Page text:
One of the mysteries of the English language finally explained.
1A buffet offering a variety of hot and cold meats, salads, hors d'oeuvres, etc.
cold table, cold meal, self-serviceView synonyms
- ‘With hosts Kannikar and Ib Ottesen supplying a Danish smorgasbord which included Norwegian salmon and Japanese Sashimi, it was certainly an international gathering.’
- ‘Anchoring for lunch, the guests were presented with a smorgasbord, with the prawns and crab being particularly well received.’
- ‘Since thematic units should run for more than a week, the author has provided below a smorgasbord of foods that can be mixed and matched for breakfast, lunch, and snacks.’
- ‘Buffet costs range between $2.99 for some breakfast specials to $14.99 for some seafood-heavy smorgasbords.’
- ‘We were invited for one of Bjarne's famous Saturday afternoon smorgasbords - a cosmopolitan late lunch, set around a large circular table, with the food in the centre on a carousel, Chinese banquet style.’
- 1.1 A wide range of something; a variety.‘the album is a smorgasbord of different musical styles’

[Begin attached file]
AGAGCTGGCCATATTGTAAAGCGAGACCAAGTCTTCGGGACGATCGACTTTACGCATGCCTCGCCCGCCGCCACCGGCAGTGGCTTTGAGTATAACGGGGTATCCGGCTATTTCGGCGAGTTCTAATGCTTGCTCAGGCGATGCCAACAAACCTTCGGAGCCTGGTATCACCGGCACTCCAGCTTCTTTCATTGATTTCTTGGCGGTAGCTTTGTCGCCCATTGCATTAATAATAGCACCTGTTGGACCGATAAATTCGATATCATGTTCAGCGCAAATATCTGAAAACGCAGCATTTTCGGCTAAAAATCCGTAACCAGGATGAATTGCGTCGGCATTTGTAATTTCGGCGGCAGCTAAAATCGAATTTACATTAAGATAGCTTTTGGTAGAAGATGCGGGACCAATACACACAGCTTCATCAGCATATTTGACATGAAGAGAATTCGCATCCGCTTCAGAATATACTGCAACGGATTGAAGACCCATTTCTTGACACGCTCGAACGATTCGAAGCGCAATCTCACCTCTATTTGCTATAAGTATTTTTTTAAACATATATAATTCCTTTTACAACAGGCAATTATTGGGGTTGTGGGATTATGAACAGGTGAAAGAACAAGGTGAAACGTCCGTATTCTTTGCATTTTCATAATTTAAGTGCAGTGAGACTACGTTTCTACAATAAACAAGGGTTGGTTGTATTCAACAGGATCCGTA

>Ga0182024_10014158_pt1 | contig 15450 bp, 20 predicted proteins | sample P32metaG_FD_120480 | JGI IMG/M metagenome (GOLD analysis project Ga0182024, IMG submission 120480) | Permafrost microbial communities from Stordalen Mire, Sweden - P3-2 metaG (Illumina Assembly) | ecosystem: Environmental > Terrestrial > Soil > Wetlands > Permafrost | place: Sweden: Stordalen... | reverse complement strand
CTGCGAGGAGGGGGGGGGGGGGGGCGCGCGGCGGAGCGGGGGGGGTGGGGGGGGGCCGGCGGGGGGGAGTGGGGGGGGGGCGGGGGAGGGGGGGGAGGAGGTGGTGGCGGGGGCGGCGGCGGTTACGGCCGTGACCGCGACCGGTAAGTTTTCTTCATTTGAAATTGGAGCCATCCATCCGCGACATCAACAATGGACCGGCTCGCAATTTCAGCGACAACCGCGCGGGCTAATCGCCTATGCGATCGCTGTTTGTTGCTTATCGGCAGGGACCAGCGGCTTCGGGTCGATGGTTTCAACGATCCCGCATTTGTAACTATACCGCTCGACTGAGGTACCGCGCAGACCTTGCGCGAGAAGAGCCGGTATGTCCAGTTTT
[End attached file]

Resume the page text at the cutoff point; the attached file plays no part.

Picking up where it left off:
mixture, assortment, collection, selection, assemblage, medley, miscellany, melange, mix, variety, motley collection, mixed bag, patchwork, pastiche, blendView synonyms
- ‘The reader will be served up a smorgasbord of events and issues that reflect the diversity of managing the national forests.’
- ‘This concert will feature an exciting smorgasbord of musical styles, ranging from gospel, jazz and folk to sacred and classical arrangements, both serious and funny.’
- ‘Trains enable tourists to sit back, relax and enjoy a smorgasbord of spectacular vistas of Taiwan's lush, verdant countryside, breathtaking mountains and tranquil coastlines.’
- ‘I enjoyed the mix of articles in this first issue - it was a potpourri or smorgasbord of interesting material.’
- ‘The producers claim that the 52-episode programme will present a variety of Malayalam, Hindi and Tamil songs befitting a smorgasbord of emotions.’
Swedish, from smörgås ‘(slice of) bread and butter’ (from smör ‘butter’ + gås ‘goose, lump of butter’) + bord ‘table’.
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